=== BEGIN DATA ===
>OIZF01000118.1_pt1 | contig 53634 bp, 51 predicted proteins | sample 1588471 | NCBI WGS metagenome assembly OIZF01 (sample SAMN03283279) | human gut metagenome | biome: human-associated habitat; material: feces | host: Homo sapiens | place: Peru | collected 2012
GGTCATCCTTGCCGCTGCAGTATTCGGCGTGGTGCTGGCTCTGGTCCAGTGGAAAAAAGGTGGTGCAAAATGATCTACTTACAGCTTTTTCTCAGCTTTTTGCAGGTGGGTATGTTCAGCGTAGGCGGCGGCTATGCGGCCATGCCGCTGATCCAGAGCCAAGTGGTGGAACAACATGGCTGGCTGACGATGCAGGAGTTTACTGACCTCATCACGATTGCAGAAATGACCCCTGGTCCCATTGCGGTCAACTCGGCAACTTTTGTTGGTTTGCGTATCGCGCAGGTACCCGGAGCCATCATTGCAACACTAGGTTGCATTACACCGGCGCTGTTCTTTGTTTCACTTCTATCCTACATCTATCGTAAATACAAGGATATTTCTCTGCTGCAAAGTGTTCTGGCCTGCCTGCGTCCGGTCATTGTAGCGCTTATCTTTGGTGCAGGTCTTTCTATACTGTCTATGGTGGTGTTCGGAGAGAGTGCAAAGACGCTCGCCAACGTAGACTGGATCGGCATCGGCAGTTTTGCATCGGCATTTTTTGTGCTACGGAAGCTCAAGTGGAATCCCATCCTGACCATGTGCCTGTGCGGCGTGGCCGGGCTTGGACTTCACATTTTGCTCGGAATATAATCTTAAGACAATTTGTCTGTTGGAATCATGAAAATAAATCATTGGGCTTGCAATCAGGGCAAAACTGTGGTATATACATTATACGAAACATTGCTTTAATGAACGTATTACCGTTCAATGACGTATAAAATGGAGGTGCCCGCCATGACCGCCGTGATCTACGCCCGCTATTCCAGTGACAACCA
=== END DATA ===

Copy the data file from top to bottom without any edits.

>OIZF01000118.1_pt1 | contig 53634 bp, 51 predicted proteins | sample 1588471 | NCBI WGS metagenome assembly OIZF01 (sample SAMN03283279) | human gut metagenome | biome: human-associated habitat; material: feces | host: Homo sapiens | place: Peru | collected 2012
GGTCATCCTTGCCGCTGCAGTATTCGGCGTGGTGCTGGCTCTGGTCCAGTGGAAAAAAGGTGGTGCAAAATGATCTACTTACAGCTTTTTCTCAGCTTTTTGCAGGTGGGTATGTTCAGCGTAGGCGGCGGCTATGCGGCCATGCCGCTGATCCAGAGCCAAGTGGTGGAACAACATGGCTGGCTGACGATGCAGGAGTTTACTGACCTCATCACGATTGCAGAAATGACCCCTGGTCCCATTGCGGTCAACTCGGCAACTTTTGTTGGTTTGCGTATCGCGCAGGTACCCGGAGCCATCATTGCAACACTAGGTTGCATTACACCGGCGCTGTTCTTTGTTTCACTTCTATCCTACATCTATCGTAAATACAAGGATATTTCTCTGCTGCAAAGTGTTCTGGCCTGCCTGCGTCCGGTCATTGTAGCGCTTATCTTTGGTGCAGGTCTTTCTATACTGTCTATGGTGGTGTTCGGAGAGAGTGCAAAGACGCTCGCCAACGTAGACTGGATCGGCATCGGCAGTTTTGCATCGGCATTTTTTGTGCTACGGAAGCTCAAGTGGAATCCCATCCTGACCATGTGCCTGTGCGGCGTGGCCGGGCTTGGACTTCACATTTTGCTCGGAATATAATCTTAAGACAATTTGTCTGTTGGAATCATGAAAATAAATCATTGGGCTTGCAATCAGGGCAAAACTGTGGTATATACATTATACGAAACATTGCTTTAATGAACGTATTACCGTTCAATGACGTATAAAATGGAGGTGCCCGCCATGACCGCCGTGATCTACGCCCGCTATTCCAGTGACAACCA